Seeking to explore power as crucial factor in the design of the built environment, we will look at energy systems and related objects, from sites of generation to spaces of consumption, from distribution networks to control rooms.

Tutors: Filip Geerts and Sanne van den Breemer
Director of Studies: Salomon Frausto

Contributors: Santiago Ardila, Juan Benavides, Daniella Camarena, Stef Dingen, Marco Fusco, Jack Garay Arauzo, Theodora Gelali, Shaiwanti Gupta, Hao Hsu, Marianthi Papangelopoulou, Felipe Quintero, Gent Shehu, Siyuan Wang

Electricity Meter

Institution, Housing, Consumption, Distribution, Neighbourhood, Metropolitan, Construction, Economy, Lifestyle, Governance, Patent Drawing

An electronic meter is an automatic reader that measures electricity usage and monitors power quality, communicating the data to the gateway node. In Tokyo Tepco Power Grid company uses the RF mesh network where there are high-density residential areas1 a system that relies between individual meters with a concentrator pole commonly known as electricity poles. Walking around a residential area we can see the crowded electricity poles in each corner representing the power supply for each household.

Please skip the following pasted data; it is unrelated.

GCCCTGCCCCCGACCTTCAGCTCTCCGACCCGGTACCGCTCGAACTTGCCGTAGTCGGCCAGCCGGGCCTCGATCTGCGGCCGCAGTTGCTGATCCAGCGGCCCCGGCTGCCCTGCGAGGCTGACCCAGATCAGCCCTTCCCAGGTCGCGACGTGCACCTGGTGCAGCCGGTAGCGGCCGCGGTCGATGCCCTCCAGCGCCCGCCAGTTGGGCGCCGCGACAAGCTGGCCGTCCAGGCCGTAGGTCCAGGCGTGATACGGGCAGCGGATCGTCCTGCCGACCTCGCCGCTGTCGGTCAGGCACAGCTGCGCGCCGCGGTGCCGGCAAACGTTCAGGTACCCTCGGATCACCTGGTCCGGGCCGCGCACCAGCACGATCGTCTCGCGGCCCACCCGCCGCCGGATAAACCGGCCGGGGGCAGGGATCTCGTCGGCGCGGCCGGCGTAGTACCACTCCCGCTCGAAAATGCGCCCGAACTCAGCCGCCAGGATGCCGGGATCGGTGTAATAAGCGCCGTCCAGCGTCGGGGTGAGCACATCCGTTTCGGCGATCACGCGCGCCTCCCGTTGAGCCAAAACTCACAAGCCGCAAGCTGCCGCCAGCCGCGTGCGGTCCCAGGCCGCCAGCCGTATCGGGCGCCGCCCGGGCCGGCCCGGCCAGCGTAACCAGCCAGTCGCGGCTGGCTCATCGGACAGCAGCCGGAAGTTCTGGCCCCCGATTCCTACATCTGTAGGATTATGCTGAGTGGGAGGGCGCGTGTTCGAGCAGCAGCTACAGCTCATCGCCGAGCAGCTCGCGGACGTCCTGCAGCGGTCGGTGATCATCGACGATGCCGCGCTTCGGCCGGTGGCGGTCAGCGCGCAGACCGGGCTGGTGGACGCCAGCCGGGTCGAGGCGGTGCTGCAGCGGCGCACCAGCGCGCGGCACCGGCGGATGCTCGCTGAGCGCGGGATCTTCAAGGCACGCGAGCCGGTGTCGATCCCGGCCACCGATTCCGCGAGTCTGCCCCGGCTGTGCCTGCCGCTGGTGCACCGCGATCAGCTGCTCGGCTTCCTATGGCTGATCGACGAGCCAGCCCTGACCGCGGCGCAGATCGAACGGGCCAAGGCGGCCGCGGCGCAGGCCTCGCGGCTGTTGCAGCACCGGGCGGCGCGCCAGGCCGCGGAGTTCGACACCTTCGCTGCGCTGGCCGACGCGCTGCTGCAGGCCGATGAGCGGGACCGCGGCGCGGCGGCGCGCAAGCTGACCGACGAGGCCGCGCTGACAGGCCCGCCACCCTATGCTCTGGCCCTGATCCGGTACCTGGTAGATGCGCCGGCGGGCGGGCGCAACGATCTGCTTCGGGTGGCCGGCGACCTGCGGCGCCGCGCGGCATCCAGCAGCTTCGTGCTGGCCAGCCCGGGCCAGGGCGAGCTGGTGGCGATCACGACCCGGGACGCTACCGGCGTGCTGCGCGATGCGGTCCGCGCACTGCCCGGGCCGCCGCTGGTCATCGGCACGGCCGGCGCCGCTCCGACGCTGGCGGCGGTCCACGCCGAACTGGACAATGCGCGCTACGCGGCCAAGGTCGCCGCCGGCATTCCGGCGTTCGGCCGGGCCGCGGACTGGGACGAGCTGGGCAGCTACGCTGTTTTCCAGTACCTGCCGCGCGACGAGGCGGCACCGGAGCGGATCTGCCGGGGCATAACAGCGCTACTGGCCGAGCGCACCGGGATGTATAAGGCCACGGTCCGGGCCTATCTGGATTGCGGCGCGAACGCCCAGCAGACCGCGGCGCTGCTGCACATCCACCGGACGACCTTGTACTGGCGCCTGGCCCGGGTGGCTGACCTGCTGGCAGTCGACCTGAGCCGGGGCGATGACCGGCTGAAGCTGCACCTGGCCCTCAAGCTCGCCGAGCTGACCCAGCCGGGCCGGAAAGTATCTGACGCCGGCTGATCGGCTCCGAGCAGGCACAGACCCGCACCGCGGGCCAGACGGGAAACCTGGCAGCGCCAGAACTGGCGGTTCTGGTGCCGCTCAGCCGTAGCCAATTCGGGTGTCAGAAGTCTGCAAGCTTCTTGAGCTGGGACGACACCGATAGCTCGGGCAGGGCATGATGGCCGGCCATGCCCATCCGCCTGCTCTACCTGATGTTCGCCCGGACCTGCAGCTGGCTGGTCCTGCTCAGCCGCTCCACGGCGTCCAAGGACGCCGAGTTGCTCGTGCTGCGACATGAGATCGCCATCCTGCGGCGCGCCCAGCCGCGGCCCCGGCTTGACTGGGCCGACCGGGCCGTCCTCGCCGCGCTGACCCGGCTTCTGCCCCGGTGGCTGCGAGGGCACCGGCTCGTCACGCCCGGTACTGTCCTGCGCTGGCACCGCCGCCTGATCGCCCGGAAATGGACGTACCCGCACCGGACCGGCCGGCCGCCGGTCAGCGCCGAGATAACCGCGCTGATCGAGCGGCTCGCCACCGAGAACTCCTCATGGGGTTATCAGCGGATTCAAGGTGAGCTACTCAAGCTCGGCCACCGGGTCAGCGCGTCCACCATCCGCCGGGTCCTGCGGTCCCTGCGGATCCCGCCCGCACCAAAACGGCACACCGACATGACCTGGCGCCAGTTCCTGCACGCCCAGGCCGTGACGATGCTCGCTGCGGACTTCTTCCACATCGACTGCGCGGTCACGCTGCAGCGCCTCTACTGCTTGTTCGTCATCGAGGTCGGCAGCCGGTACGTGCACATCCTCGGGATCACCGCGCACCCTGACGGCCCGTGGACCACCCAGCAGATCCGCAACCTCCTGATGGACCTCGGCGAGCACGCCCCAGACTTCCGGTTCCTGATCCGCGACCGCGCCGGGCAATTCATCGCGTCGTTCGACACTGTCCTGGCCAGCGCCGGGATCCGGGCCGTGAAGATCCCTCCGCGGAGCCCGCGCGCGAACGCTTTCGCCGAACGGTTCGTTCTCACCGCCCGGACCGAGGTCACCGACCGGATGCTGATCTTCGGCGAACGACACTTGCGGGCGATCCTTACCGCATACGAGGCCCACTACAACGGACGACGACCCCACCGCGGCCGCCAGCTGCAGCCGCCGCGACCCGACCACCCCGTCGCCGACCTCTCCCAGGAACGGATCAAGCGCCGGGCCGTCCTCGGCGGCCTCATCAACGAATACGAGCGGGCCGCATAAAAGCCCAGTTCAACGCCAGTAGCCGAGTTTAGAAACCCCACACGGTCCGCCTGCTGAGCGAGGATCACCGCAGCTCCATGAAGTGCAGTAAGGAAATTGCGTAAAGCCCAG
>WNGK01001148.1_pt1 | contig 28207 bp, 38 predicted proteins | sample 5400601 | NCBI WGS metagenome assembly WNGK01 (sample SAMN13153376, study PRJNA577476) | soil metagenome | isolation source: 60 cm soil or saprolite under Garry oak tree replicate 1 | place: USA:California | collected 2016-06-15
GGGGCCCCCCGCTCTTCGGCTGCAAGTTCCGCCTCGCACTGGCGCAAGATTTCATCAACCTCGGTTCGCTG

Residentials areas of Tokyo are crowded with detached houses. In the 1920’s the suburban housing developments were aimed for the “modern” family with the ideals of a system of home ownership. In the confines of those houses several new houses and subdivisions have arisen. The changes in the inheritance tax rates have forced people to divide its plots2. Since first built ninety years ago, a division and later subdivision of plots started to emerge as a pattern in residential areas of Tokyo, increasing the number of households per residential area. Nowadays the multigenerational houses form the residential cityscape of Tokyo. High density residential areas have increased the demand for infrastructure and the rapid changes have allowed new configurations within a plot, where it used to be one electricity meter, now there are three and a fourth might be in its way to be installed. As a solution for the demand Tepco started implementing the use of smart meters that makes it easier to be replaced without handling wires, creating a system for the intelligent management of household energy.
    Where building technologies, legal frameworks and the basis structure of the family has evolved, the expanding growth of the city, the population boom, the inheritance taxes and real estate development have made these neighborhoods crowded areas. Encouraged by the short life cycle of the japanese house, which is said to stand for the idea of the social system that guarantees changes.

2. Kitayama Koh, Tsukamoto Yoshiharu, Nishizawa Ryue, “Tokyo Metabolizing” July,2010